The pathological examination showed that microscopically, the pattern of growth was predominantly fascicular, with the tumor bundles intersecting each other at wide angles. Merging of tumor cells with blood vessel walls is an important diagnostic clue. The individual cells have elongated, blunt ended nuclei and acidophilic fibrillary cytoplasm. The degree of nuclear atypical is highly variable (moderate) in an MFH-like picture. The most commonly demonstrable pattern of differentiation of soft tissue sarcomas with the morphologic appearance of MFH was toward smooth muscle lines. Cytoplasmic vacuoles located at both ends of the nucleus, sometimes indenting them; represents another diagnostic clue (Figures 1).
The histological features of leiomyosarcomas are well known. The tumors are cellular and infiltrative, and most often have a fascicular pattern of growth. The cells are moderate sized and spindle shaped. The nuclei are elongated with blunt ends and contain perinuclear vacuoles and eosinophilic cytoplasm. Cutaneous lesions present a grey zone between them and overlying epidermis (3). There are two histopathologic growth patterns in cutaneous leiomyosarcoma: nodular (the most common type) and diffuse (4). People at any age could be affected by leiomyosarcoma. Some studies have shown preponderance for women, other studies have proved preponderance for men, so there is no certain gender-based prevalence pattern. The metastatic potential is differ: a 5-10% risk in cutaneous type and 30-40% in subcutaneous tumors. The most common site of metastasis is the lung (4). But Vandergriff et al have shown that the scalp is the most common cutaneous site of involvement of metastatic leiomyosarcoma, occurring in half (8/16, 50%) of all patients with skin metastases. This trend is likely accounted for the dense vascularity of the scalp and the tendency of leiomyosarcoma to spread via hematogenous routes. The second most common site of skin metastasis is the trunk (7/16, 44%). Conversely, only a few cases involved the extremities (2/16, 12%). In the majority of reported cases (11/16, 69%), cutaneous metastases were accompanied by metastases to internal organs, most frequently to the lungs (5). Surgical excision is the primary treatment for superficial leiomyosarcoma. Narrow margin excision is better than wide local excision (6).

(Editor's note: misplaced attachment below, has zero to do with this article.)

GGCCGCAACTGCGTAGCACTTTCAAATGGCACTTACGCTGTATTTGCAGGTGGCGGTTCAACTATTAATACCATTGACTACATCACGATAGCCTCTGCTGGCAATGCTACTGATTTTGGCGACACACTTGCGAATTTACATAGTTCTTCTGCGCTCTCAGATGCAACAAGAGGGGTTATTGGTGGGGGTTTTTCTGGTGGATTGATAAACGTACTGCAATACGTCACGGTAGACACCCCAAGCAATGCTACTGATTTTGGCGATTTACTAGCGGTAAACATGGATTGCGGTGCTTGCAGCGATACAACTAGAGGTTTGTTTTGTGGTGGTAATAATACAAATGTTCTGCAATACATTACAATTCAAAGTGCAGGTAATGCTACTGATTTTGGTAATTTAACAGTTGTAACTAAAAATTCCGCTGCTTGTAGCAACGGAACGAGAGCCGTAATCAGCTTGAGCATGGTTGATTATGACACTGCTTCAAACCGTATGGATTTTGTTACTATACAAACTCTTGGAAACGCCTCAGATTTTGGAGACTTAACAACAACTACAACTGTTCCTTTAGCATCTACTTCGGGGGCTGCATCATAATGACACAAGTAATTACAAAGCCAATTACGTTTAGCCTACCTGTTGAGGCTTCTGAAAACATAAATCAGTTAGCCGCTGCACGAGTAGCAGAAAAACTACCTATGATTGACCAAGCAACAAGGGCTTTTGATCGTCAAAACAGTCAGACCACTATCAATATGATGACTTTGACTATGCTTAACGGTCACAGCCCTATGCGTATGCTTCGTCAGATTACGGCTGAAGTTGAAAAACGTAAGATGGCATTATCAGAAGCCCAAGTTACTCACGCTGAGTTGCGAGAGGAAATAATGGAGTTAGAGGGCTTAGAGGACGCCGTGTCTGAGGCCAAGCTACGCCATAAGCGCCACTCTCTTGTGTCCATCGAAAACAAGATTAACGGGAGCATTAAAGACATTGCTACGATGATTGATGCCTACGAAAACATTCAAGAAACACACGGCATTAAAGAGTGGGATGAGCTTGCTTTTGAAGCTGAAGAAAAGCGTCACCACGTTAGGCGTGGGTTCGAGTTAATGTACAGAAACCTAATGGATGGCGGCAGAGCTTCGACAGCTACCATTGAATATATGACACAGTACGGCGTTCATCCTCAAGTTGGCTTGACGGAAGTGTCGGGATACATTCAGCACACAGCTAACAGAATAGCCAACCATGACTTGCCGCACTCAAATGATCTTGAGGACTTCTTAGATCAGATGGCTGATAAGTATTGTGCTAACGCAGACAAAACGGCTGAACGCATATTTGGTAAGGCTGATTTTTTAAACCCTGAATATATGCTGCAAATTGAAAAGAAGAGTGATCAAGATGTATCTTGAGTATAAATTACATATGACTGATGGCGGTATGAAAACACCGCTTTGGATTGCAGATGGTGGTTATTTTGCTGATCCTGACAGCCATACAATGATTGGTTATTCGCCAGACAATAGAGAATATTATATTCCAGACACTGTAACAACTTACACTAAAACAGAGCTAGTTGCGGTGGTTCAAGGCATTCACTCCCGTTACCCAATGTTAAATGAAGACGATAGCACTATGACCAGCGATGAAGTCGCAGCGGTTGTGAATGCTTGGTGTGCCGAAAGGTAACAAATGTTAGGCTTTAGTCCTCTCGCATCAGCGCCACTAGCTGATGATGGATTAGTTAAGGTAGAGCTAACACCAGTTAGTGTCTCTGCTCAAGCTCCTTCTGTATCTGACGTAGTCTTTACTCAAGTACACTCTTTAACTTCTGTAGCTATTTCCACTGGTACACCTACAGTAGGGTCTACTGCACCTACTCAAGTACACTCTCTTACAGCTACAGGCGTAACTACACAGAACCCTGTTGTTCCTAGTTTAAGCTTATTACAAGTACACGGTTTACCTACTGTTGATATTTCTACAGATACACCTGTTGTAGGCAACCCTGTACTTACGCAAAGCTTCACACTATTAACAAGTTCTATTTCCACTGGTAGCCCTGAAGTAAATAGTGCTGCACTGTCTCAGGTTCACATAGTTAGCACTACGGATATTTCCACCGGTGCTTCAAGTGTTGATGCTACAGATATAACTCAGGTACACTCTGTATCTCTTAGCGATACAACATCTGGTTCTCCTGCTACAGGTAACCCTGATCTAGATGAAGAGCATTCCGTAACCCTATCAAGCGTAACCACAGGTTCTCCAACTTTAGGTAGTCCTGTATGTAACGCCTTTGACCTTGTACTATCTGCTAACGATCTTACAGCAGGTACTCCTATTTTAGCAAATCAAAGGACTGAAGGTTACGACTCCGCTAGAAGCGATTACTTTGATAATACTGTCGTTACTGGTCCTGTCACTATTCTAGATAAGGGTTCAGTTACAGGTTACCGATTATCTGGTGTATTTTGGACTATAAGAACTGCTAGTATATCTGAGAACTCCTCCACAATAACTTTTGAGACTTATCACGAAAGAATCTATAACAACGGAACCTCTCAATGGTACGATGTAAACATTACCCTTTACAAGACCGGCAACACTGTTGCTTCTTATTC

We have presented a rare case of cutaneous leiomyosarcoma tumor. The particularities of this case were the uncommon localization (7). The exactly incidence of this pathology is unknown, frequently being misdiagnosed. Surgical excision is the unique and most effective way to treat this condition and avoid local recurrence. Leiomyosarcoma usually does not create superficial ulcer, but as shown in figure 1 it has been done.
Written consent was obtained from the patient for publication of the patient’s details.
The authors declare that they have no conflict interests.